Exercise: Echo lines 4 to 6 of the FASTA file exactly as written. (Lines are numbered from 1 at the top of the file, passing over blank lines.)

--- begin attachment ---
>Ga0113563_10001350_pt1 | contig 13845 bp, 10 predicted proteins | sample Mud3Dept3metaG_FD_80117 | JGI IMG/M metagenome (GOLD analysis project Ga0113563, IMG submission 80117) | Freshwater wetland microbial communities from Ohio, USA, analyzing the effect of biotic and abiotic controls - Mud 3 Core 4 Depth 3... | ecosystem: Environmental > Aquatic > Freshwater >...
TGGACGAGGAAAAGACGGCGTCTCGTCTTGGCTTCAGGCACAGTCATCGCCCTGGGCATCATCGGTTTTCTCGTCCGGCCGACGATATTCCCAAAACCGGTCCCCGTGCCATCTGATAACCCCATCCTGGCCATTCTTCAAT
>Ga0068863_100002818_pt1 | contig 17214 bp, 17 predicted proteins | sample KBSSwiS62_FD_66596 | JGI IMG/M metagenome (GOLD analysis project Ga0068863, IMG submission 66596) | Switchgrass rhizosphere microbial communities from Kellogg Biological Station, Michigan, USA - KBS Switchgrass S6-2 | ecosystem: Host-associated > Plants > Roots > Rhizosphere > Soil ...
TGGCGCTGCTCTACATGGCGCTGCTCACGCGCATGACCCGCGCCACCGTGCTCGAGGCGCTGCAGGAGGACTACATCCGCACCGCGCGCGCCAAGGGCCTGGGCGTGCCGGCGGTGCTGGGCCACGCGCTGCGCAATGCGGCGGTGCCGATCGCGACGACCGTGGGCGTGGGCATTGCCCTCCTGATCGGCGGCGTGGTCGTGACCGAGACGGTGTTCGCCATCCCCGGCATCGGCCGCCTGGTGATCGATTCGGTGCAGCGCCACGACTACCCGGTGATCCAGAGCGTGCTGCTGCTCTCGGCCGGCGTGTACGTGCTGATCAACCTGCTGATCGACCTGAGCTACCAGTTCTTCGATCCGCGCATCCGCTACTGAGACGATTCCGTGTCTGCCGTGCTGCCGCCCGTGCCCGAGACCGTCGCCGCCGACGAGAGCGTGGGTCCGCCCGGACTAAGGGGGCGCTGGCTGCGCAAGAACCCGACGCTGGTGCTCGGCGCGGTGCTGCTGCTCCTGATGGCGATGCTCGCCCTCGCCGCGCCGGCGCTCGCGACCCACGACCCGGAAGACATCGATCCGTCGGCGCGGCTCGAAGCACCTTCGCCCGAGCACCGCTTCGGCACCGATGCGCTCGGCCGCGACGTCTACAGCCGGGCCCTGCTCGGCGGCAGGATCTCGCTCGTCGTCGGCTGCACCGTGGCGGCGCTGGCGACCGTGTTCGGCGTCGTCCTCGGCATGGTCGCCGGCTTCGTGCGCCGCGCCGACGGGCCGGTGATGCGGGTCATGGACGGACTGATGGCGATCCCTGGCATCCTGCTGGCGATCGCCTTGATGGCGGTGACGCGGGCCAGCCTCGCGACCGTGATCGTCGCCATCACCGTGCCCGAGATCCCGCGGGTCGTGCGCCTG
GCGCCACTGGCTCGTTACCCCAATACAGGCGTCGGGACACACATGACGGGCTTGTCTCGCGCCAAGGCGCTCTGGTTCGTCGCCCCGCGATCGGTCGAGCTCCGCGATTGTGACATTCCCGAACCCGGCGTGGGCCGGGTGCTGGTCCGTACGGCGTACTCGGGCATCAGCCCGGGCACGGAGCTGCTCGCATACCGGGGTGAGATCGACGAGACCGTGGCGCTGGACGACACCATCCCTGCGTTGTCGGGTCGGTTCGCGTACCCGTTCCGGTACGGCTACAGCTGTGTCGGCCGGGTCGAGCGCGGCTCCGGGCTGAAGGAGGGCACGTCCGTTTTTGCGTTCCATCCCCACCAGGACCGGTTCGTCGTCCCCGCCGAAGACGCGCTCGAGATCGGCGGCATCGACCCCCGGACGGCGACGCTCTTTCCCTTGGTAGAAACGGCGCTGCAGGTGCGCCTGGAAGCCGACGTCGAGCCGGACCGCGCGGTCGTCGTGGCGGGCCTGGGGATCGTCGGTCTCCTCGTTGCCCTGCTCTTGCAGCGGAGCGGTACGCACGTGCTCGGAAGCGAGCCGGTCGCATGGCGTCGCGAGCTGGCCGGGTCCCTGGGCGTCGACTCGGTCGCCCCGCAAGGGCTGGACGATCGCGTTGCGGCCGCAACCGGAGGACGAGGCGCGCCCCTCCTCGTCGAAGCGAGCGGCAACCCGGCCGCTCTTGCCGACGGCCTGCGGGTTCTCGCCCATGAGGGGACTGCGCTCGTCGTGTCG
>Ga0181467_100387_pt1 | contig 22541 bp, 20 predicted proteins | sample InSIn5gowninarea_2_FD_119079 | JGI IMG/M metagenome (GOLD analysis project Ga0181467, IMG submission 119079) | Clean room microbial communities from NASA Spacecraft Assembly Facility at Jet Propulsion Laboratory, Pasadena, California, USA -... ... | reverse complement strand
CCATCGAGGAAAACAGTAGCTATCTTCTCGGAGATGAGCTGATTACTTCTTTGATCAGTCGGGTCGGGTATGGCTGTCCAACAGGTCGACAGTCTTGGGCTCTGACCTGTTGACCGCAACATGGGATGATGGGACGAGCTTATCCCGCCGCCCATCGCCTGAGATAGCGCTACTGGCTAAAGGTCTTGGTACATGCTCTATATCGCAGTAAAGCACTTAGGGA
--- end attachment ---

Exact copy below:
TGGCGCTGCTCTACATGGCGCTGCTCACGCGCATGACCCGCGCCACCGTGCTCGAGGCGCTGCAGGAGGACTACATCCGCACCGCGCGCGCCAAGGGCCTGGGCGTGCCGGCGGTGCTGGGCCACGCGCTGCGCAATGCGGCGGTGCCGATCGCGACGACCGTGGGCGTGGGCATTGCCCTCCTGATCGGCGGCGTGGTCGTGACCGAGACGGTGTTCGCCATCCCCGGCATCGGCCGCCTGGTGATCGATTCGGTGCAGCGCCACGACTACCCGGTGATCCAGAGCGTGCTGCTGCTCTCGGCCGGCGTGTACGTGCTGATCAACCTGCTGATCGACCTGAGCTACCAGTTCTTCGATCCGCGCATCCGCTACTGAGACGATTCCGTGTCTGCCGTGCTGCCGCCCGTGCCCGAGACCGTCGCCGCCGACGAGAGCGTGGGTCCGCCCGGACTAAGGGGGCGCTGGCTGCGCAAGAACCCGACGCTGGTGCTCGGCGCGGTGCTGCTGCTCCTGATGGCGATGCTCGCCCTCGCCGCGCCGGCGCTCGCGACCCACGACCCGGAAGACATCGATCCGTCGGCGCGGCTCGAAGCACCTTCGCCCGAGCACCGCTTCGGCACCGATGCGCTCGGCCGCGACGTCTACAGCCGGGCCCTGCTCGGCGGCAGGATCTCGCTCGTCGTCGGCTGCACCGTGGCGGCGCTGGCGACCGTGTTCGGCGTCGTCCTCGGCATGGTCGCCGGCTTCGTGCGCCGCGCCGACGGGCCGGTGATGCGGGTCATGGACGGACTGATGGCGATCCCTGGCATCCTGCTGGCGATCGCCTTGATGGCGGTGACGCGGGCCAGCCTCGCGACCGTGATCGTCGCCATCACCGTGCCCGAGATCCCGCGGGTCGTGCGCCTG
GCGCCACTGGCTCGTTACCCCAATACAGGCGTCGGGACACACATGACGGGCTTGTCTCGCGCCAAGGCGCTCTGGTTCGTCGCCCCGCGATCGGTCGAGCTCCGCGATTGTGACATTCCCGAACCCGGCGTGGGCCGGGTGCTGGTCCGTACGGCGTACTCGGGCATCAGCCCGGGCACGGAGCTGCTCGCATACCGGGGTGAGATCGACGAGACCGTGGCGCTGGACGACACCATCCCTGCGTTGTCGGGTCGGTTCGCGTACCCGTTCCGGTACGGCTACAGCTGTGTCGGCCGGGTCGAGCGCGGCTCCGGGCTGAAGGAGGGCACGTCCGTTTTTGCGTTCCATCCCCACCAGGACCGGTTCGTCGTCCCCGCCGAAGACGCGCTCGAGATCGGCGGCATCGACCCCCGGACGGCGACGCTCTTTCCCTTGGTAGAAACGGCGCTGCAGGTGCGCCTGGAAGCCGACGTCGAGCCGGACCGCGCGGTCGTCGTGGCGGGCCTGGGGATCGTCGGTCTCCTCGTTGCCCTGCTCTTGCAGCGGAGCGGTACGCACGTGCTCGGAAGCGAGCCGGTCGCATGGCGTCGCGAGCTGGCCGGGTCCCTGGGCGTCGACTCGGTCGCCCCGCAAGGGCTGGACGATCGCGTTGCGGCCGCAACCGGAGGACGAGGCGCGCCCCTCCTCGTCGAAGCGAGCGGCAACCCGGCCGCTCTTGCCGACGGCCTGCGGGTTCTCGCCCATGAGGGGACTGCGCTCGTCGTGTCG
>Ga0181467_100387_pt1 | contig 22541 bp, 20 predicted proteins | sample InSIn5gowninarea_2_FD_119079 | JGI IMG/M metagenome (GOLD analysis project Ga0181467, IMG submission 119079) | Clean room microbial communities from NASA Spacecraft Assembly Facility at Jet Propulsion Laboratory, Pasadena, California, USA -... ... | reverse complement strand